And so to Bahrain

The Formula 1 testing restrictions were designed to keep costs down. The limited amount of available running means that every test has become vital, not least because there will be no testing once the season begins. Teams can work with simulation technology but in order for this to be realistic the teams need as much data as possible from real testing.

The mid-January tests in Spain and Italy were all disrupted by the poor weather that has been affecting Europe this year and Ferrari and BMW Sauber have now decided to follow the lead established by Toyota in December and will switch the next tests to Bahrain, where there is a much better chance of uninterrupted running in the dry and temperatures which will better reflect the kind of conditions that teams will have to face later in the summer.

The teams that tested in Portimao last month were unable to do more than 500-800km in the course of the four-day test, and much of that was achieved in wet and windy conditions. Ferrari fared batter by switching its testing to Mugello where the team managed 1500km, while BMW Sauber made the best call and achieved 1900km at Valencia, although none of these tests was without rain.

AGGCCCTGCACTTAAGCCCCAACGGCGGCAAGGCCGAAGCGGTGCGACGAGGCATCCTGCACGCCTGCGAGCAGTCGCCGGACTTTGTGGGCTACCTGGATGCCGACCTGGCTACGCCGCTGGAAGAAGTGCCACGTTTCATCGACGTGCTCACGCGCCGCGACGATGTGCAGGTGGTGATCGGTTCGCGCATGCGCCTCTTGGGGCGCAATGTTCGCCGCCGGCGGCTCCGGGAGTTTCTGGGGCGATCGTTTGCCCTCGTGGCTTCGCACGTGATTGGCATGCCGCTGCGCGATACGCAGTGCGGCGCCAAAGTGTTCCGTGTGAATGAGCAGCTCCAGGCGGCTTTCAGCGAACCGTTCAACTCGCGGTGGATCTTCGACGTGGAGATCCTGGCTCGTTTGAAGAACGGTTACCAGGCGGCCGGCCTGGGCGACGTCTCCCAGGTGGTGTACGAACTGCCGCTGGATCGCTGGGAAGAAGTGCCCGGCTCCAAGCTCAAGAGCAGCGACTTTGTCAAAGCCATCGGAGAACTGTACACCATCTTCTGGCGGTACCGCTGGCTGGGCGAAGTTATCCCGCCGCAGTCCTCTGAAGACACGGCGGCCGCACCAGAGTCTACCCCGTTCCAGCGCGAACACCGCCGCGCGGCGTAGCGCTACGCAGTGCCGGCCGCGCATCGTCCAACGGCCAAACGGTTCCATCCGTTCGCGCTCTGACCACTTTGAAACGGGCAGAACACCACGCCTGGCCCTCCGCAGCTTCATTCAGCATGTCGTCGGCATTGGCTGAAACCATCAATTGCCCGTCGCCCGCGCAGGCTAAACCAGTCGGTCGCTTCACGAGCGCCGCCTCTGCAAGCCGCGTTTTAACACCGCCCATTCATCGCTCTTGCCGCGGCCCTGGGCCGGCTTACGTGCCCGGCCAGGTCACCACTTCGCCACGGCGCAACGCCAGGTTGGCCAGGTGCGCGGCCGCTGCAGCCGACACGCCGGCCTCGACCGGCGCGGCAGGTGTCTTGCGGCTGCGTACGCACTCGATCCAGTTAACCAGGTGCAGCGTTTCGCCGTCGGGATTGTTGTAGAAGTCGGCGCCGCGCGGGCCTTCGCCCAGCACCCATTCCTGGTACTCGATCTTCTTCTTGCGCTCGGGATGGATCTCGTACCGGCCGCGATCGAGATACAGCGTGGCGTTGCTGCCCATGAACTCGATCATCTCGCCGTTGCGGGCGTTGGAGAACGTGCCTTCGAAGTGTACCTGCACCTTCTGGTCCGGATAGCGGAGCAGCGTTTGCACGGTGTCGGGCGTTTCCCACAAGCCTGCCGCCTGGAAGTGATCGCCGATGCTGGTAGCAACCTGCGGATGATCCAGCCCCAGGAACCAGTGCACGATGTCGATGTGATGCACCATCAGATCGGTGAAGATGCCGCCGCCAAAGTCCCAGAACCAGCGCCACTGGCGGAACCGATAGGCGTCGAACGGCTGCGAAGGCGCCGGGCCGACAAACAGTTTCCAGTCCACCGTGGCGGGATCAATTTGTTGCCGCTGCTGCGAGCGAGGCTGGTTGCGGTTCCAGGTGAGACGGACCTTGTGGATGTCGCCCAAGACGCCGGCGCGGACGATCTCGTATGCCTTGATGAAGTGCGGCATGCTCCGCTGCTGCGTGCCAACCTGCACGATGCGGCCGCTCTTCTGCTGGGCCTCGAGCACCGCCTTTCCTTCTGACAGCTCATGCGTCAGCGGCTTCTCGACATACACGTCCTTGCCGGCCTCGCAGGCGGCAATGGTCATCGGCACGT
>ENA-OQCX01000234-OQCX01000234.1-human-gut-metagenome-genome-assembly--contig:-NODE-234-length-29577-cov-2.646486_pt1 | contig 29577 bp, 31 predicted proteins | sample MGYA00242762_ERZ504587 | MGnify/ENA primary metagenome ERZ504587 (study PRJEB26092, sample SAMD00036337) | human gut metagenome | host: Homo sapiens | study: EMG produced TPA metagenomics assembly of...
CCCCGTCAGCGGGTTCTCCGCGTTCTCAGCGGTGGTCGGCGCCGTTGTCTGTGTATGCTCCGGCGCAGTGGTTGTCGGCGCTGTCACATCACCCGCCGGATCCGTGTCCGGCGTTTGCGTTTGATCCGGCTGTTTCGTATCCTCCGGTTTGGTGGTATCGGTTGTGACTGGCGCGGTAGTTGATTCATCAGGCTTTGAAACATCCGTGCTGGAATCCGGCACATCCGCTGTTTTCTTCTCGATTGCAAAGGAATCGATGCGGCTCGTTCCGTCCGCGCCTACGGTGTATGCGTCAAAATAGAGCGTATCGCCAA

With the weather not getting any better and snow across much of the northern parts of Europe at the moment, Bahrain makes more sense. The plan is for the teams involved to run two four-day tests that will take place between February 10-13 and 16-19.

Will it reduce costs? Obviously not, but in F1 there are times when needs must be met and being properly prepared for the season ahead is of vital importance.

Red Bull will launch its new RB5 at Jerez this morning with four other teams: McLaren, Williams, Renault and Toro Rosso joining the Milton Keynes team at Jerez on Tuesday. Toro Rosso will use its 2008 cars, as the new Red Bull-built chassis will not be ready for some time yet. If the weather is good we may begin to get a good picture of the competitiveness of the various teams.

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